There's a picture of me from my 14th birthday, with my enormously permed hair tied back in a tribal bandanna, with my knees like golf balls teed-up on my legs.

My mother and I fought on the morning of my 15th, because, when she discovered that she'd run out of wrapping paper, she wrapped my presents in towels.  "I thought you had a sense of humor," she said, stroking my hair in half-apology.  I, feeling stupid and pissed for even caring, walked down to the magnolia tree and cried.

There was drinking and messing around on my 16th.  The overstuffed, paneled den at Marie's.

On my 17th, I went to the record store; sat, for some reason, in a mall parking lot; smoked a bowl and felt like the loneliest girl in the world.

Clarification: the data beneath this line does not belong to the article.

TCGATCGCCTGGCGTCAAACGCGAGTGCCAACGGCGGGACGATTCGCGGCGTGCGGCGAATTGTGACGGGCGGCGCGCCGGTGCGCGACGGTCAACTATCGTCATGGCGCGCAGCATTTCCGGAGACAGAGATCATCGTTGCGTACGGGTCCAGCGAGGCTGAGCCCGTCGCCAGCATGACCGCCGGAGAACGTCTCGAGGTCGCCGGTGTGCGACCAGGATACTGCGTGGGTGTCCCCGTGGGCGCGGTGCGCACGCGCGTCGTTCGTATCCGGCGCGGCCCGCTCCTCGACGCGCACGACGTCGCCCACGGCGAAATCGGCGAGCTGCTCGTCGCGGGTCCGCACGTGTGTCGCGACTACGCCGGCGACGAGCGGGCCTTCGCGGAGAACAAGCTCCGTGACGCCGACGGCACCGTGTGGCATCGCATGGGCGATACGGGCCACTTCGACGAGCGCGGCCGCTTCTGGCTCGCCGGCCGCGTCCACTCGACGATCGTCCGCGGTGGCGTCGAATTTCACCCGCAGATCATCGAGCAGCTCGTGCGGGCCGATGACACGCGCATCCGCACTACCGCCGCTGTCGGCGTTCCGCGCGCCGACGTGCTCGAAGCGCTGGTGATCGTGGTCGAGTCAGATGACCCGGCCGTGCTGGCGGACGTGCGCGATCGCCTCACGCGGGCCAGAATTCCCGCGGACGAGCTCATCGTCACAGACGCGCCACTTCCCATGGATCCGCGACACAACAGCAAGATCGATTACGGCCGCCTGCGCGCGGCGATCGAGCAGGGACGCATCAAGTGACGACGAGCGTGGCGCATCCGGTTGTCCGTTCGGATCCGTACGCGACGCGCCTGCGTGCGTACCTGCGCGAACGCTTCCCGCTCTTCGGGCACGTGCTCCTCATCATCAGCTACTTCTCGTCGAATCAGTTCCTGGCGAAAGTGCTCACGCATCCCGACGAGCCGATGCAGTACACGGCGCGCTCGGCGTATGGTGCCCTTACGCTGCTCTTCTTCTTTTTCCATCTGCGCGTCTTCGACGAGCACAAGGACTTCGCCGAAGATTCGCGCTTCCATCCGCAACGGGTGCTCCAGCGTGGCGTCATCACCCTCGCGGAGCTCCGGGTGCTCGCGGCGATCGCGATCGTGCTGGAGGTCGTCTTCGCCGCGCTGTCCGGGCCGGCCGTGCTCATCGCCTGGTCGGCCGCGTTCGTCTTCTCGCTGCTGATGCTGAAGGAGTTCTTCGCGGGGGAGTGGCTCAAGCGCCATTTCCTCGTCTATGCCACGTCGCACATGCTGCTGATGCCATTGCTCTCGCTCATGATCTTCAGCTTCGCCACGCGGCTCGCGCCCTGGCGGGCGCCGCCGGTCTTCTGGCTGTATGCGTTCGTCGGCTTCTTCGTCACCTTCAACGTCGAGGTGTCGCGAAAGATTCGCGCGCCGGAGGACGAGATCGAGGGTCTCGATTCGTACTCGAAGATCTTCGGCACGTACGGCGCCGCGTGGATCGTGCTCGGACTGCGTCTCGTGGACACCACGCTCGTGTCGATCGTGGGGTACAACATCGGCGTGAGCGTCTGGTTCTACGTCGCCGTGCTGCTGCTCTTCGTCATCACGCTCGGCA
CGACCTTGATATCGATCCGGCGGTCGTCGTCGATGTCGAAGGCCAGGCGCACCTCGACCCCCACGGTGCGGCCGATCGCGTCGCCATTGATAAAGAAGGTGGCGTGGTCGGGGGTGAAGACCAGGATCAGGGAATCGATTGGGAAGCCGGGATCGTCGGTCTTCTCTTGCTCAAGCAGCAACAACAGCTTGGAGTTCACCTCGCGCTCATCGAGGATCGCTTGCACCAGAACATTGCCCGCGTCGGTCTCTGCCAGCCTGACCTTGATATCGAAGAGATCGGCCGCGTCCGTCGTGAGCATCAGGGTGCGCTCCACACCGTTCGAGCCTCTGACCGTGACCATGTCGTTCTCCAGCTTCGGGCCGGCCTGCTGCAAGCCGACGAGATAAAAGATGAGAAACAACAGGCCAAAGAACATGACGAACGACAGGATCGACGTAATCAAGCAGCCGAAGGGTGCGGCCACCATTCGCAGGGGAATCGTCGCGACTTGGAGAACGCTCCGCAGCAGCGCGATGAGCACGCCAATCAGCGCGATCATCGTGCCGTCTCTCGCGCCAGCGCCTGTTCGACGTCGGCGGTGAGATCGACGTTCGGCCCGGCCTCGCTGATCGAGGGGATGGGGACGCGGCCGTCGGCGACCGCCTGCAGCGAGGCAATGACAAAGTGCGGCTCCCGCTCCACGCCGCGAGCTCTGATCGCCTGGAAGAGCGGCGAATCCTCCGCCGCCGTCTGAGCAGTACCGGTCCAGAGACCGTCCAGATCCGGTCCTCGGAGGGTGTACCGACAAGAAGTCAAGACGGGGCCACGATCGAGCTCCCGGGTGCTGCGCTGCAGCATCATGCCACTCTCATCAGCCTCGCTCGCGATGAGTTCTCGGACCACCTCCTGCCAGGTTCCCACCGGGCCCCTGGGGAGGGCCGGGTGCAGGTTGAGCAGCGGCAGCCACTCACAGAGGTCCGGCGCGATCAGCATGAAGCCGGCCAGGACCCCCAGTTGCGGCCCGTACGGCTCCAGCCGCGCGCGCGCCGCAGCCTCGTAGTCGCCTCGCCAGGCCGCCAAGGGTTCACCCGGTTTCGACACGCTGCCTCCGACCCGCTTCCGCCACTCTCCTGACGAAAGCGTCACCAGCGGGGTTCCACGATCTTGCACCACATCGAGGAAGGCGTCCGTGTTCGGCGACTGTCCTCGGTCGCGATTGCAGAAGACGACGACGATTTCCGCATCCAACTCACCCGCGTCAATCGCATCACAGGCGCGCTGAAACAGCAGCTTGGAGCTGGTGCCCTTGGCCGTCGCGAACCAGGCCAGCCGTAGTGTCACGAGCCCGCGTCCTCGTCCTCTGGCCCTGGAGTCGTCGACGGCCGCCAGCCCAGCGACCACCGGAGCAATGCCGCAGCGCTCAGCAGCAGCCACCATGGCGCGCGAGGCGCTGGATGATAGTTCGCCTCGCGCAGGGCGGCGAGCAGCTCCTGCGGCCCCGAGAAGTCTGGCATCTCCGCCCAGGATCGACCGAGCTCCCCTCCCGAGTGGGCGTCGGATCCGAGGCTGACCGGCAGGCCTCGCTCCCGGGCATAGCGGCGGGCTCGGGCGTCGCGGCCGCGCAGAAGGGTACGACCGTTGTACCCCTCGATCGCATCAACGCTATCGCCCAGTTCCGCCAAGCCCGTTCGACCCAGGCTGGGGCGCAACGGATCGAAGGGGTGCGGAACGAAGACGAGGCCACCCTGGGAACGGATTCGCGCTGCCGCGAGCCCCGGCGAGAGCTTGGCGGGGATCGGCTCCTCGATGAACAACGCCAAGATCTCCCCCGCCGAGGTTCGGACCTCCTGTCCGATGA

My 18th was one of my very favorites.  Marie and bailed out of school early, drove downtown for lunch and shopping, talked about college and summer and boys.  Later, as I drove up Falls Road with my terrible boyfriend, I perceived the red balloon that came floating out of the forest as some kind of important sign.

I don't really remember too much of my 19th, except, of course, that I spent it with Brian, which is undoubtedly why I don't really remember.

On my 20th, I wore black and drank cherry wine coolers.  I stood in a hallway, still with Brian.

In love, I thought, with the manager of the record store where I was working, I pulled the day-shift on my 21st.  I watched through the window as he took his smoke breaks behind the WE BUY CDs sign, swooned when he gave me a card signed Love, Chris. 

I read poetry on my 22nd.  You came bearing flowers, clapping enthusiastically, even at the poems that didn't flatter you.

I spent my 23rd at a Throwing Muses concert.  You were braving the rain in northern Germany, and I was plotting my return.